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Historical Markers and War Memorials in Mercersburg
Mercersburg, Pennsylvania and Vicinity
▶ Franklin County (182) ▶ Adams County (1329) ▶ Cumberland County (346) ▶ Fulton County (22) ▶ Huntingdon County (41) ▶ Juniata County (15) ▶ Perry County (44) ▶ Frederick County, Maryland (458) ▶ Washington County, Maryland (835)
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|On July 3, 1863, three Confederate riders in Mercersburg’s town square were ambushed by two Union stragglers. Bullets passed through Private J.W. Alban, killing him and also the horse of the rider beside him. The third man quickly galloped out of . . . — — Map (db m18533) HM|
|This conflict began in 1765 on the site of the Widow Barr's house west of here, when British troops from Fort Loudon skirmished with a group of white settlers, wounding colonist James Brown. "The Black Boys," led by James Smith, opposed renewed . . . — — Map (db m83985) HM|
|James Buchanan, lawyer, statesman, diplomat, 15th President of the U.S., born in Stony Batter, lived here 1796-1807. Sgt. Patrick Gass, carpenter for winter quarters on the Lewis & Clark expedition, 1803-06, worked here as an apprentice, 1794-95. — — Map (db m8016) HM|
|Over this road Gen. John McCausland's Confederate cavalry marched north on July 29, 1864. By way of Mercersburg, they reached and burned Chambersburg next morning, and were at McConnellsburg next night. — — Map (db m43111) HM|
|On October 10, 1862, Confederate cavalry commanded by Gen. J.E.B. Stuart briefly occupied Mercersburg on their way to raid Chambersburg. Acting under orders from Gen. Lee, Stuart took ten men from the Mercersburg area hostage.
Cornellus . . . — — Map (db m8030) HM|
|Built c. 1798 and used as a dormitory of Marshall College, the "Old Mansion House" was acquired by Col. Murphy in 1845 who managed it as a prominent hotel until 1864. It was rumored to be a station on the underground railroad.
Soon to be . . . — — Map (db m8041) HM|
| A physician and surgeon, practiced in the Conococheague settlement 1750 – 1755, and lived in this locality during that time. A personal friend of Washington, a general in the Revolutionary Army, he received his death wounds at the Battle of . . . — — Map (db m58687) HM|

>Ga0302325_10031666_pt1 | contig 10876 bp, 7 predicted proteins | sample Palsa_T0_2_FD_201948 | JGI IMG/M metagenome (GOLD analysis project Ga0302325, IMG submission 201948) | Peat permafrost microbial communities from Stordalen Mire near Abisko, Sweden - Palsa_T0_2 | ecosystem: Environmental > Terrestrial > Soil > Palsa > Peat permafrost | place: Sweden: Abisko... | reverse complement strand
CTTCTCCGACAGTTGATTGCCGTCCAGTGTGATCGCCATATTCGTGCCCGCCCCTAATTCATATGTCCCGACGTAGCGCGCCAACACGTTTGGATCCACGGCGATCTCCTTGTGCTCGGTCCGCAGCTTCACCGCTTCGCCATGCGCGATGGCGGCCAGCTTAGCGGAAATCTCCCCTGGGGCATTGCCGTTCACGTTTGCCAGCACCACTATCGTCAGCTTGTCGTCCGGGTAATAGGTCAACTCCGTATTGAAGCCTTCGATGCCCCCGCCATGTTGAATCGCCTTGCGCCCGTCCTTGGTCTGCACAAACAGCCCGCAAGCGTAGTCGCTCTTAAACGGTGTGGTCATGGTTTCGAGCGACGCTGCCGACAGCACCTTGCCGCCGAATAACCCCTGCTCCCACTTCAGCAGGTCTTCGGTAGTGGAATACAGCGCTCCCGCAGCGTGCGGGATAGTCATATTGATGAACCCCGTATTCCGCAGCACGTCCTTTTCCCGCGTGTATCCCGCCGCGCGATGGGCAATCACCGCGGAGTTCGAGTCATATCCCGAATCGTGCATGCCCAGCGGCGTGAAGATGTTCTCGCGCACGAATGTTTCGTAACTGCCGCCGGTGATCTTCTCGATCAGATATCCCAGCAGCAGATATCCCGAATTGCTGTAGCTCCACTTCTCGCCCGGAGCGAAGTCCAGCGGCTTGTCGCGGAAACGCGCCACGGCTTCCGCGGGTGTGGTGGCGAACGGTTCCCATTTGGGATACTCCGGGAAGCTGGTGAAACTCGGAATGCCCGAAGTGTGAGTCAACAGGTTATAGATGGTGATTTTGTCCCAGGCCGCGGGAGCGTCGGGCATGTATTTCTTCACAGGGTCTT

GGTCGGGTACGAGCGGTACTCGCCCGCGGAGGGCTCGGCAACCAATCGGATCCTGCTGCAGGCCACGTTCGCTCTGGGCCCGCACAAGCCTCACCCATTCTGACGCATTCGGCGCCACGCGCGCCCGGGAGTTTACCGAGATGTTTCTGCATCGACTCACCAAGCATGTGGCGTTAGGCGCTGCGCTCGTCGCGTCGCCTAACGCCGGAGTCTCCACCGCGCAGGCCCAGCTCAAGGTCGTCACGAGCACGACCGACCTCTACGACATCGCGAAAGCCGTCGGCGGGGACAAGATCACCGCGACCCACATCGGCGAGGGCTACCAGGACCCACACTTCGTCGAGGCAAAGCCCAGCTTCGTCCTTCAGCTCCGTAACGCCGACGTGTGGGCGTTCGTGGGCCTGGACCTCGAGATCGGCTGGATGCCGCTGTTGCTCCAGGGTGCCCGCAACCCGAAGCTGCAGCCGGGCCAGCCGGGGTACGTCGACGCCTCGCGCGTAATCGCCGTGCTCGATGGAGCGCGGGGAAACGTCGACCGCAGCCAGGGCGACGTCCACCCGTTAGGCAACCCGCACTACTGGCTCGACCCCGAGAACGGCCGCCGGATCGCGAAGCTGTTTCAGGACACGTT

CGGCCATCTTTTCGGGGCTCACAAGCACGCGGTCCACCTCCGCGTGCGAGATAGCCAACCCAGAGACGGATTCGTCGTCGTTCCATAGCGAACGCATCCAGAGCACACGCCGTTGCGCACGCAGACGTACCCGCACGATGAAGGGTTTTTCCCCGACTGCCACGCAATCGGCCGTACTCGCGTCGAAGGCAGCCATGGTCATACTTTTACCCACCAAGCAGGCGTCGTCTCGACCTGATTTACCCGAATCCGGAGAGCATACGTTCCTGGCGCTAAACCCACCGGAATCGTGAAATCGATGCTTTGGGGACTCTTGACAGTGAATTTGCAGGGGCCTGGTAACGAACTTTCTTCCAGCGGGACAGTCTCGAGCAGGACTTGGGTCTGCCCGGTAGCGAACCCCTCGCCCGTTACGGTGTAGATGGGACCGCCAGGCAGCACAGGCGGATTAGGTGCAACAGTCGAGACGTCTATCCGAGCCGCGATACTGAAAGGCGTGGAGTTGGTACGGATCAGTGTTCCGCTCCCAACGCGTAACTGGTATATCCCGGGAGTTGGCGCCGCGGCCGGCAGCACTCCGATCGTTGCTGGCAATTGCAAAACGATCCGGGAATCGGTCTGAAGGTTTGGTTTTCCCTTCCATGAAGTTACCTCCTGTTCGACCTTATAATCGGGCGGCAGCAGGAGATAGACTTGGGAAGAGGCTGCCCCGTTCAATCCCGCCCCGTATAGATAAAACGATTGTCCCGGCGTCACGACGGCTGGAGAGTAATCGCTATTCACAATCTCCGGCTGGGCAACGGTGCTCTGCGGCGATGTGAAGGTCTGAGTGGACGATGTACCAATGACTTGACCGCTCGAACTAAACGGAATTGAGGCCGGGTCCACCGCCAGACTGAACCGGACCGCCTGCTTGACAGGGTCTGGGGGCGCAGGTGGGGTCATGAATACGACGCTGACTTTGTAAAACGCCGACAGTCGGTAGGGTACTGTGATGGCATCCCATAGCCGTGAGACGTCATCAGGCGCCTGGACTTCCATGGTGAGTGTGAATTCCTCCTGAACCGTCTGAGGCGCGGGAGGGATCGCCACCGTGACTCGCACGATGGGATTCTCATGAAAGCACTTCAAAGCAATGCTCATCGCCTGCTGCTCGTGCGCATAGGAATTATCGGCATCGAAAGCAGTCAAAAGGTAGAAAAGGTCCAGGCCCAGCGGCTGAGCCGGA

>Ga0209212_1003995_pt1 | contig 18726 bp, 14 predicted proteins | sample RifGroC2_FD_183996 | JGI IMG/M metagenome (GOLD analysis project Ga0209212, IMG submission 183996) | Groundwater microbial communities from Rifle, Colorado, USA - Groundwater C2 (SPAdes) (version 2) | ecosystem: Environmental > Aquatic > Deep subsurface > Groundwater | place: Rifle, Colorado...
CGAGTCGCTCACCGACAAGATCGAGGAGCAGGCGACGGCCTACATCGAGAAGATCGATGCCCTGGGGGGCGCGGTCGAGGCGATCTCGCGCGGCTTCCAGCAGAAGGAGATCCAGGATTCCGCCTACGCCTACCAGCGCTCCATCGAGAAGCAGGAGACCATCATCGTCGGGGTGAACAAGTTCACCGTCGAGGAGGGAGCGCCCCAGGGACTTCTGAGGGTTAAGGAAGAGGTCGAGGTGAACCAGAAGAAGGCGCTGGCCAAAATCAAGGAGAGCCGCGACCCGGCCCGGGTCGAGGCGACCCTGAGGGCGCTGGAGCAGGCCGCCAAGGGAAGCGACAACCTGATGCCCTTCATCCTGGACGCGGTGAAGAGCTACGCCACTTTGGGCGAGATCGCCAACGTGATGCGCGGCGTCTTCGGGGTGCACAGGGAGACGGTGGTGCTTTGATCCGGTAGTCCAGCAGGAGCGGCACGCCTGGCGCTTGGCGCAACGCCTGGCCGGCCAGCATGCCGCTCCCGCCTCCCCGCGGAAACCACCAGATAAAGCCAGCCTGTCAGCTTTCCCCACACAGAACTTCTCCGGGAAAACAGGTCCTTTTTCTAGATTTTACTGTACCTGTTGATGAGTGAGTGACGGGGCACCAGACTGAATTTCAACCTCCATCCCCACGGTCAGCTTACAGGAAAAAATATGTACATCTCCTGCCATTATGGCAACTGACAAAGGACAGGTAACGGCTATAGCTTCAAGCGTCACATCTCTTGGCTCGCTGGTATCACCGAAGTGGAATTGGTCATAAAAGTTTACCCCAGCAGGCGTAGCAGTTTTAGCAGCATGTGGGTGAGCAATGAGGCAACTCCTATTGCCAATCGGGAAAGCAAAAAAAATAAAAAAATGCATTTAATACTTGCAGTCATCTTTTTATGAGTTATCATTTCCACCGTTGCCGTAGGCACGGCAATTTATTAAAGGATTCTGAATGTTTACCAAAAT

|Built about 1755, on land of Philip Davis. Farthest south in this State of a line of settlers' refuges from Indian attacks. The site is about a mile away. — — Map (db m83984) HM|
|This settlers' refuge, located near Warm Spring Indian Trail, was built about 1755 on the land of William Marshall. It was used as a station in the daily military patrol to guard the southwestern frontier of the Conococheague Settlement from raids . . . — — Map (db m8021) HM|
|John McDowell's mill, stockaded in 1755 by local settlers. Used by Provincial authorities until building of Fort Loudon, 1756. Starting point of Col. Burd's road to the West, 1755. — — Map (db m8044) HM|
|James Buchanan, a Representative and a Senator from Pennsylvania and the 15th President of the United States; born at Cove Gap, near Mercersburg, Franklin County, Pa., April 23, 1791; moved to Mercersburg, Pa. with his parents in 1796; was privately . . . — — Map (db m8036) HM|
|Passed his schoolboy days in Mercersburg, became a lawyer, member of the legislature and of Congress, Minister to Russia, member of the United States Senate, Secretary of State, Minister to Great Britian and fifteenth President of the United States. . . . — — Map (db m58661) HM|
| John Wolfe, 1795 Jacob Shaffer, 1815 Thomas Reynolds Robert McCoy D.M.B. Shannon, 1856 Dr. John Kuhn, 1905 Dr. William Grove, 1950 James W. & Carol W. Smith, 1972 — — Map (db m58691) HM|
|Built by Thomas Lane. Was later occupied by the family of Elliott Lane, a brother. Here, Harriet Lane, niece of James Buchanan, and mistress of the White House during his Presidency, was born. — — Map (db m8018) HM|
|Used the Theological Seminary building. Was chartered, 1836; removed to Lancaster, 1853, and united with Franklin College. First president was Dr. Frederick A. Rauch, famed scholar and educator; author of textbook on psychology. — — Map (db m8014) HM|